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On birthing a book.... Part II

It has long been theorized that birth order within a family affects a person’s personality as well as plays a role in overall development. Even though siblings share the same genetics and are raised in the same household environment there are going to be major differences. I have learned that writing a book is similar to bringing a baby into the world with its labor pains, nagging uncertainties, and optimistic hopes. Birthing a trilogy is much like having three children. And each one presents its own set of challenges and rewards.

The first one is a grand experiment, filled with worries and concerns. Just like a new mother is nervous, vigilant and over protective as she studies the baby books and plays close attention to the rules, I spent many sleepless nights worrying about Angelique’s Storm, wondering if I had constructed a believable storyline and compelling characters. In spite of my diligent editing, I let mistakes slide. In the end, writing it, like parenting, became a mixture of instinct and trial-and-error. And I certainly learned some valuable lessons.

By the time the second one was conceived, it got easier. I relaxed a little, fell into a writing rhythm that was familiar and comfortable. And like most mothers, I worried about my middle child, wanting to be sure that I was fair, that it received the same time and attention as the first.

But Angelique’s War proved to be an easy baby. I tried new ideas, experimented with images like the blue butterfly, which was inspired by one which greets me most mornings outside of my back door. And in spite of the stereotypes, my middle child was not nearly as problematic as I had anticipated.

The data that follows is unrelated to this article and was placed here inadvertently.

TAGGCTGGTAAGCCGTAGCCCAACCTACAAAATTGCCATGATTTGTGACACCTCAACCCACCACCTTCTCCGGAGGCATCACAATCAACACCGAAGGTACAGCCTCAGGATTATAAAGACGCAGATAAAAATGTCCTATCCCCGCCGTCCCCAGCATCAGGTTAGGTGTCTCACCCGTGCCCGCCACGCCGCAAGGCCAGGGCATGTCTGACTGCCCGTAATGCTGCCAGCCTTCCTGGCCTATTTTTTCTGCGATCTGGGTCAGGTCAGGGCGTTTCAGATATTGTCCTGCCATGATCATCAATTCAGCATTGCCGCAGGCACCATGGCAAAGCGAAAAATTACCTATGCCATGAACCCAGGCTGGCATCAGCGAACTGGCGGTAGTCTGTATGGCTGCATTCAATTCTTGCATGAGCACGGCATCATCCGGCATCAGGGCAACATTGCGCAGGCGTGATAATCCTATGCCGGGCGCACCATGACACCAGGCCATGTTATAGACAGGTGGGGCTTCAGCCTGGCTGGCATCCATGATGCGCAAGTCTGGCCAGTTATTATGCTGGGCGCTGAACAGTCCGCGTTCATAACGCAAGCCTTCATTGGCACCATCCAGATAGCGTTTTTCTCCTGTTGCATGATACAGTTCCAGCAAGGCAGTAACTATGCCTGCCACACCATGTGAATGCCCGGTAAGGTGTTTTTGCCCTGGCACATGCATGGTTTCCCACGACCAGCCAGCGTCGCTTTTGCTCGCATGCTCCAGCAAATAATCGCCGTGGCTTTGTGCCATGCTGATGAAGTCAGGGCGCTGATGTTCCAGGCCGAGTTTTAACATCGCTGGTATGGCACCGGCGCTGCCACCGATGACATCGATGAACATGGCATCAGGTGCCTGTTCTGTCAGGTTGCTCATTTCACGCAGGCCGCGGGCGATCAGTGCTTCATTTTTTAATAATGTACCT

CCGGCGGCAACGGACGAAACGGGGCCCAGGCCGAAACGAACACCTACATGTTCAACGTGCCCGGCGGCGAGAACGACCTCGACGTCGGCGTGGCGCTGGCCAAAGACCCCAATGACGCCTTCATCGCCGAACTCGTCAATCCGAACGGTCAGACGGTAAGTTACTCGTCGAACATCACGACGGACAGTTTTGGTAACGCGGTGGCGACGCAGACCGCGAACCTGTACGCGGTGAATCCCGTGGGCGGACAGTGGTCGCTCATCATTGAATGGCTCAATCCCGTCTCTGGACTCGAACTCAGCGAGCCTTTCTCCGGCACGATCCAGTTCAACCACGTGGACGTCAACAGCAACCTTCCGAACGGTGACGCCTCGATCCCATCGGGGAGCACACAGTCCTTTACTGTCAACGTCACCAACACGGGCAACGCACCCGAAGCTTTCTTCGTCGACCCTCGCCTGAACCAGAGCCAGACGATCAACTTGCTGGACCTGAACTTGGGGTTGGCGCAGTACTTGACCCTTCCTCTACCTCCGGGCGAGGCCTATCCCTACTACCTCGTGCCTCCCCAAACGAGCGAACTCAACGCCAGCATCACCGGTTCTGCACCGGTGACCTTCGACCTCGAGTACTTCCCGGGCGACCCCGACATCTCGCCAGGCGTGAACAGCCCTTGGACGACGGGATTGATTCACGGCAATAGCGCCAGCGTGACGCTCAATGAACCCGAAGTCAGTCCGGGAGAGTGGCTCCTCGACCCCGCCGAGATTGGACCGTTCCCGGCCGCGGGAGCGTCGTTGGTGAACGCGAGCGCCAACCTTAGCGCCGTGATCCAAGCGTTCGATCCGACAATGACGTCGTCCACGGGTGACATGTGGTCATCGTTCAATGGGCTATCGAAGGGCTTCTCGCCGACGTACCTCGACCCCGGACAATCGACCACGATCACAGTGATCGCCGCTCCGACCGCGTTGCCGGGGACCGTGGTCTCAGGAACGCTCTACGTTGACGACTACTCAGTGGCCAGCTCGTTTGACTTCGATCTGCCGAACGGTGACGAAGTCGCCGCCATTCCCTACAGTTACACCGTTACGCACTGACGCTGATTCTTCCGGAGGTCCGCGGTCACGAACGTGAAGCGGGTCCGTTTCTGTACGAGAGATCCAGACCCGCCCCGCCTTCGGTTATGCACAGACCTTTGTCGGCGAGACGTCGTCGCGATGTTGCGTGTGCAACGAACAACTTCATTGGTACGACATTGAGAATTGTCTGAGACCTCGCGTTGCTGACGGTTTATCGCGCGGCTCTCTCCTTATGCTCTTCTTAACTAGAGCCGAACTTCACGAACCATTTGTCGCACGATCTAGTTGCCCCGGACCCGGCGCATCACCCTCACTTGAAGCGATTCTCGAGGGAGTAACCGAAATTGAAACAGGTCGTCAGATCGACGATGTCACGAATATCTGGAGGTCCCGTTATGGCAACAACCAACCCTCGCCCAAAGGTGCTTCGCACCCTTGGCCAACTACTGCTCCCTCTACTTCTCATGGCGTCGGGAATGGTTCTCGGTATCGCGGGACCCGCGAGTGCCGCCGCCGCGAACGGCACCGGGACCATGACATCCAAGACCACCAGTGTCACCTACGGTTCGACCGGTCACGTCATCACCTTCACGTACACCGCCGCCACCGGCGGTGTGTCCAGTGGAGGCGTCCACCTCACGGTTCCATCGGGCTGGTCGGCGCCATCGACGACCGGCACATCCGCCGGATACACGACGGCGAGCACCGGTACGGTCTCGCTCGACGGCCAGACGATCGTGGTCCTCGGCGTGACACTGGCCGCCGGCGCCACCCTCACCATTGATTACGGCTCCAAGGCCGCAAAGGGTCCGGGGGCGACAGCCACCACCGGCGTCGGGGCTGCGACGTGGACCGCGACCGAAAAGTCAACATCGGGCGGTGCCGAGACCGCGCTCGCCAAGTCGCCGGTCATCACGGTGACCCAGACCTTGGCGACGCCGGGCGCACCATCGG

Somehow, when I sat down to write Angelique’s Peace, I felt like a seasoned veteran, ready to write a book that would bring the series to a satisfying conclusion. Like many who are the youngest in the family, this book felt bigger, more adventurous. Its spirit refused to be contained. While I explored plot twists, I was willing to be less cautious, take more chances. Perhaps I was a lenient parent, but ultimately, I was pleased with the risks I would have never taken when I first began to write.

But this is only part of the story, of course.

As I finish the last round of edits, it will soon be time to release my baby to the world. I have to trust that I have done all that I can in preparation and that it can hold its own among the many choices available for readers. It is hard not to be a mother hen, not to worry and fret. But that’s what giving birth is all about, isn’t it? Ultimately, you have to let go.

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